Jack Stafford

Published in Treadlie Issue 5, December 2011

While so many members of the music industry have been bemoaning its decline, one socially-conscious singer-songwriter has found a way to flourish. For more than two years now Jack Stafford has been on permanent world tour. A digital nomad with an acoustic guitar, Jack has relied on a frugal attitude and the kindness of strangers to take his music to Europe, North America and Oceania. And while touring through New Zealand, Australia and South East Asia, he travelled by bike.

Jack much prefers peddling over other forms of transport. “You arrive at a venue feeling quite stagnant if you’re in a car or on a train,” he says. “And then you have to fit in exercise around it. When you’re on the road it’s incorporated into your day. You’re travelling and getting your exercise, and you arrive feeling refreshed.”

His many years of gigging with various bands have also given him an appreciation of touring by treadlie. “I’ve travelled with a band in a bus – you start living in your own filth, everyone gets hungover and moody and they sleep too much or don’t sleep enough. When you’re doing this much exercise it brings you into equilibrium; it’s a kind of cure-all.”

Cycling up to 100km a day also gives Jack plenty of time to think. He kept an iPod clipped to the handlebars of his hand-built Bob Jackson touring bike during his travels up Australia’s east coast, using it to record lyrics and melodies to work on later. He is incredibly prolific – there are nine albums currently available for download on his website that were written and recorded on this tour. Each leg of his journey has an album devoted to it, including one about his three weeks at sea travelling from Cairns to Darwin aboard the appropriately named Sabbatical. Some people keep a journal – Jack writes music.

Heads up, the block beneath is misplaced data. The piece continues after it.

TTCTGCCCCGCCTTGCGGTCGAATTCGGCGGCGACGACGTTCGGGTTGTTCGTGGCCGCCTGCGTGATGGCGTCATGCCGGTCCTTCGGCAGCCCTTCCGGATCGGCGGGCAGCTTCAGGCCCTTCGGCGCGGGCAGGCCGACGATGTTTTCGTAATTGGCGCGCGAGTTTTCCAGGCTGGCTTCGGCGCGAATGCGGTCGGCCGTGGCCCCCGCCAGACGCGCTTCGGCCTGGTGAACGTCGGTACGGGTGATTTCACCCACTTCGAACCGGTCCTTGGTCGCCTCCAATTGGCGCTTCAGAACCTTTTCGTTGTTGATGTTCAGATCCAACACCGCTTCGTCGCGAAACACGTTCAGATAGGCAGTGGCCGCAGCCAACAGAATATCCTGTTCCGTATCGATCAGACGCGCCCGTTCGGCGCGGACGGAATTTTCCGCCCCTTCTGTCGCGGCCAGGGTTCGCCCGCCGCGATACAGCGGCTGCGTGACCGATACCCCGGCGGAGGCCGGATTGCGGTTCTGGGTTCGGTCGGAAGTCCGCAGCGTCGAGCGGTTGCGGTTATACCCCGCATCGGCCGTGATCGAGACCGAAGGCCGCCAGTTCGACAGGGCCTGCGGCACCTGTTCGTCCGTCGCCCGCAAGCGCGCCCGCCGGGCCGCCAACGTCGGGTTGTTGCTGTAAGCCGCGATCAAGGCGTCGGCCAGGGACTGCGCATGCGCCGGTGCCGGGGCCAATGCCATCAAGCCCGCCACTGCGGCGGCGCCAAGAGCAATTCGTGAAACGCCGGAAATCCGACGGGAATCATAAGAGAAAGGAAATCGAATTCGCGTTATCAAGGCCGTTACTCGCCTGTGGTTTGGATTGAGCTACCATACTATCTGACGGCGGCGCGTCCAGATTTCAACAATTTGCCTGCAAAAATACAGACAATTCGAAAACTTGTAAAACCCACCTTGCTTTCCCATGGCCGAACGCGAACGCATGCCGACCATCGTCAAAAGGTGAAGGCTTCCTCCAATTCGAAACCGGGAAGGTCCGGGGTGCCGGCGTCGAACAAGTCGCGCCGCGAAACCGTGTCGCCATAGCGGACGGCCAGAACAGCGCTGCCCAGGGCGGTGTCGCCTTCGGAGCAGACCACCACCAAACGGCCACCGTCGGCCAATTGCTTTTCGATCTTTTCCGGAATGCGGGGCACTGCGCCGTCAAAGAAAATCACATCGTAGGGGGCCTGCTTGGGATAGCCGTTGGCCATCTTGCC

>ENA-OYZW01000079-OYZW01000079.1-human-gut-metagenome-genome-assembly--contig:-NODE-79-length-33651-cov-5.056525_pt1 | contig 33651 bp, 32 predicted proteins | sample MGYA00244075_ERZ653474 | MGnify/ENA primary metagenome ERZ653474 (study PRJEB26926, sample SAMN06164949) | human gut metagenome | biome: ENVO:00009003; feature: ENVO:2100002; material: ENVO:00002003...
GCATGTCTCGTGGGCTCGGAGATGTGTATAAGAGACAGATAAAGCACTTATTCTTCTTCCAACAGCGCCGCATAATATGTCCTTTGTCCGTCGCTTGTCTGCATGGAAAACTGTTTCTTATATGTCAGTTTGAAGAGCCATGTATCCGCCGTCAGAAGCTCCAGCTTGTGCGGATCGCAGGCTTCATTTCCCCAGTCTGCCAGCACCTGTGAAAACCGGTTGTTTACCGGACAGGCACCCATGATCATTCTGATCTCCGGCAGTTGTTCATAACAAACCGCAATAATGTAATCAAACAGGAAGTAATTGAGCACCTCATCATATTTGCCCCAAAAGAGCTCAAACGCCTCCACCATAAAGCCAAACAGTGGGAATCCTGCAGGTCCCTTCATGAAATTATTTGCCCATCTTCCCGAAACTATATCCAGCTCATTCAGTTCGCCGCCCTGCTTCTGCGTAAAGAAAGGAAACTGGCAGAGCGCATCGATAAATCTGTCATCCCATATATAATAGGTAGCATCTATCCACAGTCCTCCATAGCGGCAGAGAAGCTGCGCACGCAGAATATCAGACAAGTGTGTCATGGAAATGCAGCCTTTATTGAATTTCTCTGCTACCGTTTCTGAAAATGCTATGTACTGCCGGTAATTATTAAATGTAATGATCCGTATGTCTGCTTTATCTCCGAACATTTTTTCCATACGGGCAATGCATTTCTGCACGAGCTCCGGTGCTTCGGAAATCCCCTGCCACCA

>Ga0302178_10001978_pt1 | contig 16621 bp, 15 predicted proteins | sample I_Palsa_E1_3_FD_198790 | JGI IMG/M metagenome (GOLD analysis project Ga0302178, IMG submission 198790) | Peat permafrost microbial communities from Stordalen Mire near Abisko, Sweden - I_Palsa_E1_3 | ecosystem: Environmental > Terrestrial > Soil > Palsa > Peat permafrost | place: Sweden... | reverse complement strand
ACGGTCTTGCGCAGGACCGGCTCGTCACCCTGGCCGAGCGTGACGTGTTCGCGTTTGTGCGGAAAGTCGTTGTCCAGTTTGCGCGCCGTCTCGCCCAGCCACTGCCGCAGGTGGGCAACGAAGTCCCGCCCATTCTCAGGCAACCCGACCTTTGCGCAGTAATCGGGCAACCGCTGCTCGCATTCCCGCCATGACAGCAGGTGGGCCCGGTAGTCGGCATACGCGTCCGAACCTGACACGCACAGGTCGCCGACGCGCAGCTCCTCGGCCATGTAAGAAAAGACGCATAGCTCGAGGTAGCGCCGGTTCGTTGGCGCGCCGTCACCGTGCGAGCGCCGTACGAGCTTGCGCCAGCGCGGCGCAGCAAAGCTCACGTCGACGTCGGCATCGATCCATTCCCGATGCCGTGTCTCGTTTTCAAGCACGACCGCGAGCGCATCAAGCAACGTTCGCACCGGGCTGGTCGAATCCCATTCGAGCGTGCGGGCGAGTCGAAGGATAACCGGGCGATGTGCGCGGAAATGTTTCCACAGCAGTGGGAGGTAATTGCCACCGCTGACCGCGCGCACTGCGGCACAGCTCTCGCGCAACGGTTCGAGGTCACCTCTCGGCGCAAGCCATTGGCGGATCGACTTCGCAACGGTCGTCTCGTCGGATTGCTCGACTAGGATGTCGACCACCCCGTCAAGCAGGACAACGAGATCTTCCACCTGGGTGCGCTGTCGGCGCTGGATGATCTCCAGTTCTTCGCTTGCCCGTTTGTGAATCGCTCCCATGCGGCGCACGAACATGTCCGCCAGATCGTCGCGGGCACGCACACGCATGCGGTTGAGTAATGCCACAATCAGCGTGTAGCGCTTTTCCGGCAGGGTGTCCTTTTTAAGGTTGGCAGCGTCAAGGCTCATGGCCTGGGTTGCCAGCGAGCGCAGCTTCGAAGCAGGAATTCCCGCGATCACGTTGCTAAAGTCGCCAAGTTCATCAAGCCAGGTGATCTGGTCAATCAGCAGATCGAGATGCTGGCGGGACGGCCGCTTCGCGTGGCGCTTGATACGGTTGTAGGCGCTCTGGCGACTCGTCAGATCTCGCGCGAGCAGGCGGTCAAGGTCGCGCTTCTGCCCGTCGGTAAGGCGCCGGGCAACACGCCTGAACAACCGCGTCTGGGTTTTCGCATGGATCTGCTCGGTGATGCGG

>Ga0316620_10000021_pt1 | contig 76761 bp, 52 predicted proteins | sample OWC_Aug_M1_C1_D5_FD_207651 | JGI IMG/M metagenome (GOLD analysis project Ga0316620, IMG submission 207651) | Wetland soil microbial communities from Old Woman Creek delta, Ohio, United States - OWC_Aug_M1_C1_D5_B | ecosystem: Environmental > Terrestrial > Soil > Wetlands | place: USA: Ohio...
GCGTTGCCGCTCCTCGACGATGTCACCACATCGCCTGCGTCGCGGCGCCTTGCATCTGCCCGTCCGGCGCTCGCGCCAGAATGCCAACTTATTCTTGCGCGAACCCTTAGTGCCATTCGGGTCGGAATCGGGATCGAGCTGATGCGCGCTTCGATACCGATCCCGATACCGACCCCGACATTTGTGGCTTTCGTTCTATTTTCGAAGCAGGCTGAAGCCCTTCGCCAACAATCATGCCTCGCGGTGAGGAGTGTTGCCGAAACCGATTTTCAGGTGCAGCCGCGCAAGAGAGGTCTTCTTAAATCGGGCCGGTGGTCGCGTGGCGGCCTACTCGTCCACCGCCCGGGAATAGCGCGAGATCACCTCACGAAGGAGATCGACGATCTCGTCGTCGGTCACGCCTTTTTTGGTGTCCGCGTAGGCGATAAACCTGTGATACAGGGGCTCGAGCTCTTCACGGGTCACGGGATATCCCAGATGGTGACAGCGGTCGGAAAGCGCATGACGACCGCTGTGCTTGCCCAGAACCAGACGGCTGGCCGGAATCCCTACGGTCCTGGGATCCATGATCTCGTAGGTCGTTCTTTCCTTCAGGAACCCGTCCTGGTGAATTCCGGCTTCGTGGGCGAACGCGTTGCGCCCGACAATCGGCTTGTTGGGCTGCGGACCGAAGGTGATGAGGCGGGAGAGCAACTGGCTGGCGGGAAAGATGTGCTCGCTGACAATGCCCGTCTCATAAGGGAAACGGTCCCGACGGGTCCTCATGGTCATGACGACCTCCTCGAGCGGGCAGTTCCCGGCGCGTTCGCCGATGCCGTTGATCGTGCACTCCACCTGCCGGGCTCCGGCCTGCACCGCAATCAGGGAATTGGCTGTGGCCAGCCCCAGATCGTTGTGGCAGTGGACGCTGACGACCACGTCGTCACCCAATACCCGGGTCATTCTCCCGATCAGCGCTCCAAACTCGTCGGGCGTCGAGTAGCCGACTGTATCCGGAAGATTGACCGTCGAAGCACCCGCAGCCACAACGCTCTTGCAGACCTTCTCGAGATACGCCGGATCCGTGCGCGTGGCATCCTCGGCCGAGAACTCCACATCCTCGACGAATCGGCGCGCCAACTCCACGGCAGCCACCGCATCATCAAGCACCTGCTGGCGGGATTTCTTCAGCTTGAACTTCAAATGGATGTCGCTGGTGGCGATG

His songs are about the personal and the political – “searching for wifi, liberate Libya, dangerous Australian roads, hills I’ve cycled up, things like that.” Collaborators come and go. For three months in Australia he toured with two other cyclist musicians, busking and performing at house concerts as the Peddling Troubadours. More recently he has been touring with Maria Rosaria della Pepa, a ‘dancing architect’ he met in New Zealand. The pair travelled through Indonesia, Singapore, Malaysia and Thailand on a tandem. “It’s kind of a fluid thing, people come, people go, but hopefully she stays around,” he says.

Prior to embarking on this adventure Jack was living in Amsterdam, a regular guy with a job and a mortgage (a period of his life covered in songs such as ‘Ikea’, ‘Dear Shareholder’ and ‘Soulseller’). When he first set off on tour in August 2009 he gave up his apartment and put his belongings into storage. A year later he returned to Amsterdam and sold everything he owned. “I sold all my possessions and hit the road,” he says. “It’s the best way – you don’t feel homesick because you ain’t got a home.” He now finds places to stay through the international couch surfing network, or trades gigs for food and lodging. His shoestring budget is supported by busking, house concerts, and the occasional dumpster diving mission. All he carries is his stage clothes, cycling and camping gear, and his guitar.

In the early days of the tour Jack would book shows up to six months ahead, but now he keeps his itinerary loose and flexible. His motto is “make no plans, break no hearts”, but after a youth spent growing up in the chilly UK he has one simple strategy – follow the sun. “I just want to follow the good weather. It’s called migratory touring. I’m solar powered!”